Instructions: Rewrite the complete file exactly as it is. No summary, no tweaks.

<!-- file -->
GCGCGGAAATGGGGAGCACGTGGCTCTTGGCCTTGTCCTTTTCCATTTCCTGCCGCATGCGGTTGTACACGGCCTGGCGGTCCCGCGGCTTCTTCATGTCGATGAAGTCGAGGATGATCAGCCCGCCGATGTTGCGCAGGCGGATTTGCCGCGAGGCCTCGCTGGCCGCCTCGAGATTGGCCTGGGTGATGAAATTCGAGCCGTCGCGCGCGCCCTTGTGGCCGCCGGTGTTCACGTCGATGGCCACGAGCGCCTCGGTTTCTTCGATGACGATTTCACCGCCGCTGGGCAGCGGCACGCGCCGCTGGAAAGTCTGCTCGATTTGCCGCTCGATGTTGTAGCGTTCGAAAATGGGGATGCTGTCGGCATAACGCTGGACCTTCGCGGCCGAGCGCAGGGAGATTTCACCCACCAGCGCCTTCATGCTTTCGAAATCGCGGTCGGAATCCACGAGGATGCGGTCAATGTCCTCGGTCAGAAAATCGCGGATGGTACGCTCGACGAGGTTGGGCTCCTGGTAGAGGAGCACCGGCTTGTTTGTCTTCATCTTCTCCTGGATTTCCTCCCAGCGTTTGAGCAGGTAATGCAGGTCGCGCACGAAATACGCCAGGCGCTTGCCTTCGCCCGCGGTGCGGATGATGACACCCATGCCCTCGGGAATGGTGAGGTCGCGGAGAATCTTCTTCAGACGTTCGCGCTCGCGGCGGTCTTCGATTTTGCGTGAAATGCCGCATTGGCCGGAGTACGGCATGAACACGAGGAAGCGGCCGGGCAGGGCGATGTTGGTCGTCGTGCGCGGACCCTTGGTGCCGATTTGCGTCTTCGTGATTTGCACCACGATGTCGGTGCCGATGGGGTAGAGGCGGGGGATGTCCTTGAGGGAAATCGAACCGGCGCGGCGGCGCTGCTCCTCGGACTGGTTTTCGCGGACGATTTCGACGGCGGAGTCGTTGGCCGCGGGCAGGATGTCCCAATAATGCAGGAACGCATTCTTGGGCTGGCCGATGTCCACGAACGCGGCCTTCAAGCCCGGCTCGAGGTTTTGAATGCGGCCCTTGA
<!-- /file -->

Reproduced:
GCGCGGAAATGGGGAGCACGTGGCTCTTGGCCTTGTCCTTTTCCATTTCCTGCCGCATGCGGTTGTACACGGCCTGGCGGTCCCGCGGCTTCTTCATGTCGATGAAGTCGAGGATGATCAGCCCGCCGATGTTGCGCAGGCGGATTTGCCGCGAGGCCTCGCTGGCCGCCTCGAGATTGGCCTGGGTGATGAAATTCGAGCCGTCGCGCGCGCCCTTGTGGCCGCCGGTGTTCACGTCGATGGCCACGAGCGCCTCGGTTTCTTCGATGACGATTTCACCGCCGCTGGGCAGCGGCACGCGCCGCTGGAAAGTCTGCTCGATTTGCCGCTCGATGTTGTAGCGTTCGAAAATGGGGATGCTGTCGGCATAACGCTGGACCTTCGCGGCCGAGCGCAGGGAGATTTCACCCACCAGCGCCTTCATGCTTTCGAAATCGCGGTCGGAATCCACGAGGATGCGGTCAATGTCCTCGGTCAGAAAATCGCGGATGGTACGCTCGACGAGGTTGGGCTCCTGGTAGAGGAGCACCGGCTTGTTTGTCTTCATCTTCTCCTGGATTTCCTCCCAGCGTTTGAGCAGGTAATGCAGGTCGCGCACGAAATACGCCAGGCGCTTGCCTTCGCCCGCGGTGCGGATGATGACACCCATGCCCTCGGGAATGGTGAGGTCGCGGAGAATCTTCTTCAGACGTTCGCGCTCGCGGCGGTCTTCGATTTTGCGTGAAATGCCGCATTGGCCGGAGTACGGCATGAACACGAGGAAGCGGCCGGGCAGGGCGATGTTGGTCGTCGTGCGCGGACCCTTGGTGCCGATTTGCGTCTTCGTGATTTGCACCACGATGTCGGTGCCGATGGGGTAGAGGCGGGGGATGTCCTTGAGGGAAATCGAACCGGCGCGGCGGCGCTGCTCCTCGGACTGGTTTTCGCGGACGATTTCGACGGCGGAGTCGTTGGCCGCGGGCAGGATGTCCCAATAATGCAGGAACGCATTCTTGGGCTGGCCGATGTCCACGAACGCGGCCTTCAAGCCCGGCTCGAGGTTTTGAATGCGGCCCTTGA